Don't ignore the past disussions and the years of experience of the communities of people working daily on our projects, you won't find in individual minds any better resource than this collective wisdom. --Nemo 08:35, 21 December 2012 (UTC)

Strongly oppose[edit | edit source]

  • Oppose Oppose I strongly oppose the proposal. We risk to create "first class"/"second class" users. When we edit the main mainspace we are all the same: no differences (except some rare, technical cases). Therefore: no differences, no different color, IMHO. --Lucas (talk) 20:53, 20 March 2013 (UTC)
  • Oppose Oppose I agree with Lucas. --Daniele Pugliesi (talk) 15:45, 24 March 2013 (UTC)

Guys, this isn't a vote or a Request for Comment. It's a draft of ideas. Steven Walling (WMF) • talk 02:36, 25 March 2013 (UTC)

Hi Steven, mine wasn't a vote so please take it as a motivated idea as it is (the use of a template should not undermine the value of an opinion, I hope). :-) I clearly explained that I see the risk of creating different "classes" of users, and I said why. But if you ask for a deeper (and less rude :-) explanation there is no problem!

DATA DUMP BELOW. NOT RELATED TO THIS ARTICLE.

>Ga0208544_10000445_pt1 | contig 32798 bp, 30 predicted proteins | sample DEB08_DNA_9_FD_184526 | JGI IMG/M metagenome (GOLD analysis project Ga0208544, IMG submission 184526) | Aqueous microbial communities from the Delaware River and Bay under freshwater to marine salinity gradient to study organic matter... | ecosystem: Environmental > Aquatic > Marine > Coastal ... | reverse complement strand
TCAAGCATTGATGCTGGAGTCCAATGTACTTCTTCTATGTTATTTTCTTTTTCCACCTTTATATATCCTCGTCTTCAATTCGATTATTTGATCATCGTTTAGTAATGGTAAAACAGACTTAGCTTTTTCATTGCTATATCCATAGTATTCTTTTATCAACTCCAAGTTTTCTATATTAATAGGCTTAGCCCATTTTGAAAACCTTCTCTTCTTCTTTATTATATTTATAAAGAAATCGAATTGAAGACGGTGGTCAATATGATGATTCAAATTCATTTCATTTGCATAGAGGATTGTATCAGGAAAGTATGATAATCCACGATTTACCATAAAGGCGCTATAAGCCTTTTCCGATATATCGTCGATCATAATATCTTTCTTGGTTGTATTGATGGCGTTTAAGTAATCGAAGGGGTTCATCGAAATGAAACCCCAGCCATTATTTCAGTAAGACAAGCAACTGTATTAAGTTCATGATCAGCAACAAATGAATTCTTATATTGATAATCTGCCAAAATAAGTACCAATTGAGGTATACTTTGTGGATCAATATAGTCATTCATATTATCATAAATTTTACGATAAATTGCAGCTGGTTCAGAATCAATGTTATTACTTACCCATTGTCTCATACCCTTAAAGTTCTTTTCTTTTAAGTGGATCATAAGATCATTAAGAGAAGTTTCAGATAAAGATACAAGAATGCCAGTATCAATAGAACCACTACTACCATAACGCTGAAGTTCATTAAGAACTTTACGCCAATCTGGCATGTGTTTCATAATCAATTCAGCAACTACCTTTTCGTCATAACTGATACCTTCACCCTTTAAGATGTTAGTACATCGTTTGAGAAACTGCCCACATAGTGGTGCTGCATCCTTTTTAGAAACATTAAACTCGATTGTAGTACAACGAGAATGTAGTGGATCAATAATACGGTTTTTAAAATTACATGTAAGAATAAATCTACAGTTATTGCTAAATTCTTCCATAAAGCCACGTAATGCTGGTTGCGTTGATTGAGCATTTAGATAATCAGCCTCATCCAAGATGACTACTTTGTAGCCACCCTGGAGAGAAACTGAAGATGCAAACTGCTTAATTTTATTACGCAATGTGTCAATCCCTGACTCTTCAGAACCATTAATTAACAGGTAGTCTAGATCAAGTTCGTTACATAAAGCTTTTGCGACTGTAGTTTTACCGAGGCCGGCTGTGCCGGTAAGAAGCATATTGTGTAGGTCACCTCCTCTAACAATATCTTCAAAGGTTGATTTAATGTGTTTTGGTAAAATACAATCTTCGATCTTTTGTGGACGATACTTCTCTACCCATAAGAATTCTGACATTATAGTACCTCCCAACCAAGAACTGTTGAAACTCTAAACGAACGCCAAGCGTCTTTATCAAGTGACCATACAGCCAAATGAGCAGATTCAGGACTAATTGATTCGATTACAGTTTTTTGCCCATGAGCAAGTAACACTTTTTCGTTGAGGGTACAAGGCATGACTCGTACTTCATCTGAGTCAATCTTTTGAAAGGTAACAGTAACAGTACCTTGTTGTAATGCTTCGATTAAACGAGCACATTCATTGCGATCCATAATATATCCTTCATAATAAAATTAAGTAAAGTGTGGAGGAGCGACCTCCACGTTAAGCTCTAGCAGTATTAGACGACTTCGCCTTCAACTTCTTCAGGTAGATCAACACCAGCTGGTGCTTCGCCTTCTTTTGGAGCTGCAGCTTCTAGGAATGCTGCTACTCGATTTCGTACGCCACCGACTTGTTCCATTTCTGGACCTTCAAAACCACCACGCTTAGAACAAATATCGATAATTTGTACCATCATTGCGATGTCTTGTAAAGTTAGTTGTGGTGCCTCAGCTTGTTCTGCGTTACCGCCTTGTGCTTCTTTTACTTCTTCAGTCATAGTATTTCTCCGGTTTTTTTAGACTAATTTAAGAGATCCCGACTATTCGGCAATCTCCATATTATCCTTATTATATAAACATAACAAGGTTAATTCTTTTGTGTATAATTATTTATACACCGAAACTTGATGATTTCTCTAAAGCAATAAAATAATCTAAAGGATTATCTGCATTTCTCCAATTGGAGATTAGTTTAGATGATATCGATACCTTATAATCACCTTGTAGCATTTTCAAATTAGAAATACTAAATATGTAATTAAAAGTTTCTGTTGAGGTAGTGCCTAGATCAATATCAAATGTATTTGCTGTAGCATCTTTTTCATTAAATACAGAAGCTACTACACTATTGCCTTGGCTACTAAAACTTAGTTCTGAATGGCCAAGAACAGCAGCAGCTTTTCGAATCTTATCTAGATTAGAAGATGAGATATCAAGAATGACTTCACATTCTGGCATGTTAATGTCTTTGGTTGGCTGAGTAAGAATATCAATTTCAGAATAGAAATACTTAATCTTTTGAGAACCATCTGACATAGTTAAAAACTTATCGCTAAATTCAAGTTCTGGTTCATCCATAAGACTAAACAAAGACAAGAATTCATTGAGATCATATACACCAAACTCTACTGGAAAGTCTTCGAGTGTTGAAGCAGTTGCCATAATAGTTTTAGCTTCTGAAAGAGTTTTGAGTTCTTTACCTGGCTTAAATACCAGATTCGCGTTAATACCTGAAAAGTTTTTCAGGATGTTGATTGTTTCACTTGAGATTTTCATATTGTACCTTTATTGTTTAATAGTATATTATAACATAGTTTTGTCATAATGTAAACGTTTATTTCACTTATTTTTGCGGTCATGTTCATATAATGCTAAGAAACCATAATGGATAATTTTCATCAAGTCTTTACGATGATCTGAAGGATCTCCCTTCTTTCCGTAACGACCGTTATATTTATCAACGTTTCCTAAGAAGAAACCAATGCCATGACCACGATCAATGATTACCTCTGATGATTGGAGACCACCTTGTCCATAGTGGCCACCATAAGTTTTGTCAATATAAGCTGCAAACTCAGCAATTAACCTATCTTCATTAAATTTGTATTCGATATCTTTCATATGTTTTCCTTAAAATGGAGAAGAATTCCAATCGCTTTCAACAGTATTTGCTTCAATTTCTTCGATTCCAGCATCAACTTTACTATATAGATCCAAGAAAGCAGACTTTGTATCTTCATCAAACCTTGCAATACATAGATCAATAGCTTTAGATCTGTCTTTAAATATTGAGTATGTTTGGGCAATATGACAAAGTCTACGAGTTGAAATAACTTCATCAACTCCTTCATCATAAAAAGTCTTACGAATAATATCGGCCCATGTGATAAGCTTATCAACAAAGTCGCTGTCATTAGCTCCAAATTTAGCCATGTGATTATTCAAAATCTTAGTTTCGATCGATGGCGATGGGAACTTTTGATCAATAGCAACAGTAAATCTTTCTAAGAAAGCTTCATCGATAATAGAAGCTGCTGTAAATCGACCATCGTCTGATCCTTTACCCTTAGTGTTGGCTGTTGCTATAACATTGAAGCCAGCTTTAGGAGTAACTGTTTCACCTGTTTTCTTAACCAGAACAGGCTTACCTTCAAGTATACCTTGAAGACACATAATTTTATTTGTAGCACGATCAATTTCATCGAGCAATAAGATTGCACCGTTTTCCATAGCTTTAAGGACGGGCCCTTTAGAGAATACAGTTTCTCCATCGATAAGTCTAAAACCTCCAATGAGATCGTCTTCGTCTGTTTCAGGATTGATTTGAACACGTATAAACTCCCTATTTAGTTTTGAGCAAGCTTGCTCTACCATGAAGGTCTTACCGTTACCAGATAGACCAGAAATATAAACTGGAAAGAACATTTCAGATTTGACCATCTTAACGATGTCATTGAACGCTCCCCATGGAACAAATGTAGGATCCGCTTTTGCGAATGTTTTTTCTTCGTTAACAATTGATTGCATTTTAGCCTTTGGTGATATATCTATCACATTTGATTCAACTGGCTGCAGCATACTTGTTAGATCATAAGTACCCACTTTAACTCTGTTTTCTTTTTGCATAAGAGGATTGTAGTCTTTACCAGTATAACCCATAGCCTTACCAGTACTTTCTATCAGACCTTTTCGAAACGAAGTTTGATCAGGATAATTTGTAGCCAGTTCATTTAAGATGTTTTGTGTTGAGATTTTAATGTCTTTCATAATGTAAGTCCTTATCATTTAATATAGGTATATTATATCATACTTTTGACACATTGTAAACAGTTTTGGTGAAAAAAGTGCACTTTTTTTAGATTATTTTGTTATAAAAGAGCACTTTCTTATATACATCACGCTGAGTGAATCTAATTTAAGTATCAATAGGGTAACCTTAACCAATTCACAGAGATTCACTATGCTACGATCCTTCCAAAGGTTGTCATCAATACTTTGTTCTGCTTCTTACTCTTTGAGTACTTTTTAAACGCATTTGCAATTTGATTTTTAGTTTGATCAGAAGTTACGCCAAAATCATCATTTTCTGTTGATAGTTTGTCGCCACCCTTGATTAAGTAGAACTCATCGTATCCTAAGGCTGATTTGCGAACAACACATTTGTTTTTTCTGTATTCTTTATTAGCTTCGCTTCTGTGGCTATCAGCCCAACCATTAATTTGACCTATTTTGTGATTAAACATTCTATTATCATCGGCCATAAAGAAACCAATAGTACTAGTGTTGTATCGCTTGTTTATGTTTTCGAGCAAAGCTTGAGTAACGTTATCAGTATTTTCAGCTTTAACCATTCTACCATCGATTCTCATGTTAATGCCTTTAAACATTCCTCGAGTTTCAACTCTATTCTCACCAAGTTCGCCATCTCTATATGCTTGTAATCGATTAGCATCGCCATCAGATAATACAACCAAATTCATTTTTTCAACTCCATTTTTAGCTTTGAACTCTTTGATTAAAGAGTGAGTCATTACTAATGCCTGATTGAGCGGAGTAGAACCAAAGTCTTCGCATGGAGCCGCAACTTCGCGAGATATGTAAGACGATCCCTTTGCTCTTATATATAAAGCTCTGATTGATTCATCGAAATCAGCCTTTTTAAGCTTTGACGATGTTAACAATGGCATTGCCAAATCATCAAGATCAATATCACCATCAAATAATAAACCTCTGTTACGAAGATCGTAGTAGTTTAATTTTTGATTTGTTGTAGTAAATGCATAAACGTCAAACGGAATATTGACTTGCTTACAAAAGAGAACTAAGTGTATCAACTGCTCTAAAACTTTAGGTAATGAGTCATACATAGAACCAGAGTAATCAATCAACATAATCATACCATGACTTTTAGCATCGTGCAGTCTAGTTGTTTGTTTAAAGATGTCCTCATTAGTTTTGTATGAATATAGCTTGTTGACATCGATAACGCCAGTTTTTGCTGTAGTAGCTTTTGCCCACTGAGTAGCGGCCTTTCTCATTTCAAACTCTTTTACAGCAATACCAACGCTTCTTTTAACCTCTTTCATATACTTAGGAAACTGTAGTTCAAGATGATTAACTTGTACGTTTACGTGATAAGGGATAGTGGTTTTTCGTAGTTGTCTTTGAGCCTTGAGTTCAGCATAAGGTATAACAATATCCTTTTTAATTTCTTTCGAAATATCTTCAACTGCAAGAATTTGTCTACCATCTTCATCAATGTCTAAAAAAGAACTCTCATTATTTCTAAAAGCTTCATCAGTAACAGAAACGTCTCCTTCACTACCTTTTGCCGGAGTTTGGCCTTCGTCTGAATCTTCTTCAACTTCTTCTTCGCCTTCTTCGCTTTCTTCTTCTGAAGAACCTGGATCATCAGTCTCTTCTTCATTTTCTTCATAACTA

I do not find any actual valid reason to differentiate edits (with an icon/a different color...) on the basis of the privilege status of an user. Don't get me wrong, I know that it could be useful here and there, but we are all equal when we modify a page: in my opinion we should always stay so, even in the page history and elsewhere (please consider that I am actually a sysop, so I deeply understand the related issues, pro and cons, etc). Possibly, we could someway mark only the technical edits made by admins (or specific user groups) such as a deletion or a rollback, but the "edit" itself - adding info to a page, modifying something... - is a "we-are-all-equal" action, and should remain so, imho. Don't forget also that the page's history is a very important part of an article (practically and legally). If we suggest - even indirectly - a difference between admins' edit, autoconfirmeds' edit, stewards' edits (...), this could create the bias of a different importance between users and also have legal repercussions (especially in many less-modern nations, like mine :-) ). To sum up, I understand the idea and in some part I like the purpose, but I think it has too many disadvantages. :) --Lucas (talk) 07:21, 25 March 2013 (UTC)